April 29, 2011 | Unregistered CommenterReid

@Richie: As soon as I wrote that last comment I remembered that it's 2011 and someone has almost certainly done this... They have at least managed SMS.

April 29, 2011 | Registered CommenterMatt Hall

@Reid: Thanks for the awesome comments, as always. I hope everyone reads my posts as carefully as you do :) Your item (4) actually made me laugh out loud. It's funny because it's true I guess.

Do you think Apple would balk at something like App Inventor because of the threat, real or perceived, to revenue from the App Store? It seems to me that Apple is more about content than hardware or software, so they need an ecosystem of (paid) developers making cool apps that people want to pay for, sold through their store.

I think while you were typing your comment I was replying to @richie (see above)... I did actually try to develop for my iPhone. Once with the SDK and once with Sencha. Perhaps I am impatient, but I got stuck shortly after Hello World. With App Inventor I honestly felt fully empowered as a developer almost immediately. I have not experienced that before, though maybe MATLAB and Python learning came close. I tried to learn Java once too... I think I still have my broken Bank Account app somewhere, LOL.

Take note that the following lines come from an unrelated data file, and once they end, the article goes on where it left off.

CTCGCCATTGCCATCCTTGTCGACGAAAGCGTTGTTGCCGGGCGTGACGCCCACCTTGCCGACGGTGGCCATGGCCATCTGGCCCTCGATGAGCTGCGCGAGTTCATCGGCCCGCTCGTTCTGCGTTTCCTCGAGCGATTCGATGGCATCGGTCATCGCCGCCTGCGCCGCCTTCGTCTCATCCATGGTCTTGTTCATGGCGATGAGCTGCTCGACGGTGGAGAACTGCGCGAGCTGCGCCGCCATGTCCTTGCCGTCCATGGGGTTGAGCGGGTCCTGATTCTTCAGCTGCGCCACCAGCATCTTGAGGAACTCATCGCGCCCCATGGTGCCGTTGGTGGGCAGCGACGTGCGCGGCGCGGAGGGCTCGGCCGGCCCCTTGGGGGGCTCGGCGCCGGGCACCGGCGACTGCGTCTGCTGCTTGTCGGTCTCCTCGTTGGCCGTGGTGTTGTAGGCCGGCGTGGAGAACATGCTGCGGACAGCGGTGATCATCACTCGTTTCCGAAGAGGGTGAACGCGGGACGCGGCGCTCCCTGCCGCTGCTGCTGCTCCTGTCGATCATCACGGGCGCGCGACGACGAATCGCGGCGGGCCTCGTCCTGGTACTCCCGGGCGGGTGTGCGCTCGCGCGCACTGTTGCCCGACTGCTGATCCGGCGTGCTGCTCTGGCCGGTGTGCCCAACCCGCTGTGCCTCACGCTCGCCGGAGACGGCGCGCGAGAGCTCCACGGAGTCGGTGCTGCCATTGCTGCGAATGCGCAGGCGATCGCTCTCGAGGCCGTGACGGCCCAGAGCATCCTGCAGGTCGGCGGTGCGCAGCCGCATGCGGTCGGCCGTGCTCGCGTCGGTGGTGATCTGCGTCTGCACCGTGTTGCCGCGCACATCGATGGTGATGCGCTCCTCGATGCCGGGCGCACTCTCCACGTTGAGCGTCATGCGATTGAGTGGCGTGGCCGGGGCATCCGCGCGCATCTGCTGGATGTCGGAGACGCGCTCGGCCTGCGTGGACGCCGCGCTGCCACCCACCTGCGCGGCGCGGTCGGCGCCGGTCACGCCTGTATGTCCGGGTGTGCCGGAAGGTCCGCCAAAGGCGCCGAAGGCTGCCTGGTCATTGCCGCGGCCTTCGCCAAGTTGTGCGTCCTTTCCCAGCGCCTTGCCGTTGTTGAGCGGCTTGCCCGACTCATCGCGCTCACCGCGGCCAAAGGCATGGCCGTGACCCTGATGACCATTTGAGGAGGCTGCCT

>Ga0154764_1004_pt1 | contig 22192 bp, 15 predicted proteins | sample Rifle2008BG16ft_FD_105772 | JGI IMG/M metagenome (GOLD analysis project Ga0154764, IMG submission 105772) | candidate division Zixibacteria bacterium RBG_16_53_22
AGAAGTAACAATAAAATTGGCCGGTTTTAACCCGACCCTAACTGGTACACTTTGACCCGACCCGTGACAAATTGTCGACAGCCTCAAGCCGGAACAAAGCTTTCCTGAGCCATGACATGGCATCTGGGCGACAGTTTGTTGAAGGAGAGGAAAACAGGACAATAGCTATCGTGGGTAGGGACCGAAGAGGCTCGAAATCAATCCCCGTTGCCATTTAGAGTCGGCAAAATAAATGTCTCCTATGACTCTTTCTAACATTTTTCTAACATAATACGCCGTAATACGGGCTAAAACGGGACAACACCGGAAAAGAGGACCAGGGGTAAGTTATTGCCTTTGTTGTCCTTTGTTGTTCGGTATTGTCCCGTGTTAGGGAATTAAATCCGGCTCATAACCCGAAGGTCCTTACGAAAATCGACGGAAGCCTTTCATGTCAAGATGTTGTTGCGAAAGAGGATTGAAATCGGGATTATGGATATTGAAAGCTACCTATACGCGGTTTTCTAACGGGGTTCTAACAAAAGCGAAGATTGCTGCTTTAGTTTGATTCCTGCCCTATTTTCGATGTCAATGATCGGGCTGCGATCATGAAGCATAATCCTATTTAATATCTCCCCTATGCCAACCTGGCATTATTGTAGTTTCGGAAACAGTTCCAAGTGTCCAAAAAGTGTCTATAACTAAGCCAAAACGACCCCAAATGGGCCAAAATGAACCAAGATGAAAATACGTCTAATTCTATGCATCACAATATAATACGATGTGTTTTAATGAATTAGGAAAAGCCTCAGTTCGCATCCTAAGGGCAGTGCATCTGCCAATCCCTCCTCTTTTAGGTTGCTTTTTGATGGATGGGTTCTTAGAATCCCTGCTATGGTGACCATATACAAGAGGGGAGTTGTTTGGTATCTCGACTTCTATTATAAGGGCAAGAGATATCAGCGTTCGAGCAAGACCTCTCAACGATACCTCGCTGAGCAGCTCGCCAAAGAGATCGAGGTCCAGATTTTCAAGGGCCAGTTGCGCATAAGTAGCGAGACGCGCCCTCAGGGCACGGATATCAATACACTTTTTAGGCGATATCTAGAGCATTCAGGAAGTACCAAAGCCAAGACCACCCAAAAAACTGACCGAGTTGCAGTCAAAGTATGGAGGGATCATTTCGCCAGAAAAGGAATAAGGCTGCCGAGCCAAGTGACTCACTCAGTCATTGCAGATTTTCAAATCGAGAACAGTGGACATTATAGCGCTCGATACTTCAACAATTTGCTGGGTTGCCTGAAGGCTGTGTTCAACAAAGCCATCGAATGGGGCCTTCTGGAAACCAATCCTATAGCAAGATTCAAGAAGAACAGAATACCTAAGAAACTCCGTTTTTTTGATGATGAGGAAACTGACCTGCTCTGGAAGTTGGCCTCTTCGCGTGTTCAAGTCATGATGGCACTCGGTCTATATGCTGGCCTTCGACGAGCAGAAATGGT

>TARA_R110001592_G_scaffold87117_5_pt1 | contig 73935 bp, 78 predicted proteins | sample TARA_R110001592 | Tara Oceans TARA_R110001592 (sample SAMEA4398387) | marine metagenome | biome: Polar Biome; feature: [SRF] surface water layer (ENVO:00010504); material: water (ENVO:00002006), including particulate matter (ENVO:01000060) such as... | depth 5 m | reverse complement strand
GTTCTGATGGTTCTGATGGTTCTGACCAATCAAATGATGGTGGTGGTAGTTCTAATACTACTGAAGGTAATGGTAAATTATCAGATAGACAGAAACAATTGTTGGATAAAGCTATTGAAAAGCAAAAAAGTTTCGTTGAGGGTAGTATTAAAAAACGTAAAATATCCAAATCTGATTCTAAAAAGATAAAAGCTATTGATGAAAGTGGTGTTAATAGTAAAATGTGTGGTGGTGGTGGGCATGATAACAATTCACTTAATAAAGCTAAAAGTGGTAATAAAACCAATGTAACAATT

Really, I love that there's all this technology, competing and evolving. A monospecific world of Android, or iOS, would be crap. But, OK, you inspired me to crack open Sencha again so here goes... Stay tuned!

April 29, 2011 | Registered CommenterMatt Hall

I am not sure whether i am in the correct place. I found your web site while i search for an application software to run on an Android device such as Samsung etc. which provides details, graphics and some sort of simulations from geophysics satellites over the current located area. Basically how the application works is first it checks for the location using GPS or interior system and then provides information based on minerals, sand and spaces over the land. I know the application is available in market but i could not find it. I appreciate your valuable helps. Thank you.

August 26, 2012 | Unregistered CommenterUmit

@Umit: I'm sorry, I don't know of such an app either. It sounds like it reports the geology of where you are, based on your GPS location, which is a nice idea. You might find something in this list of apps, or please add your app if you ever do find out its name.

August 26, 2012 | Registered CommenterMatt Hall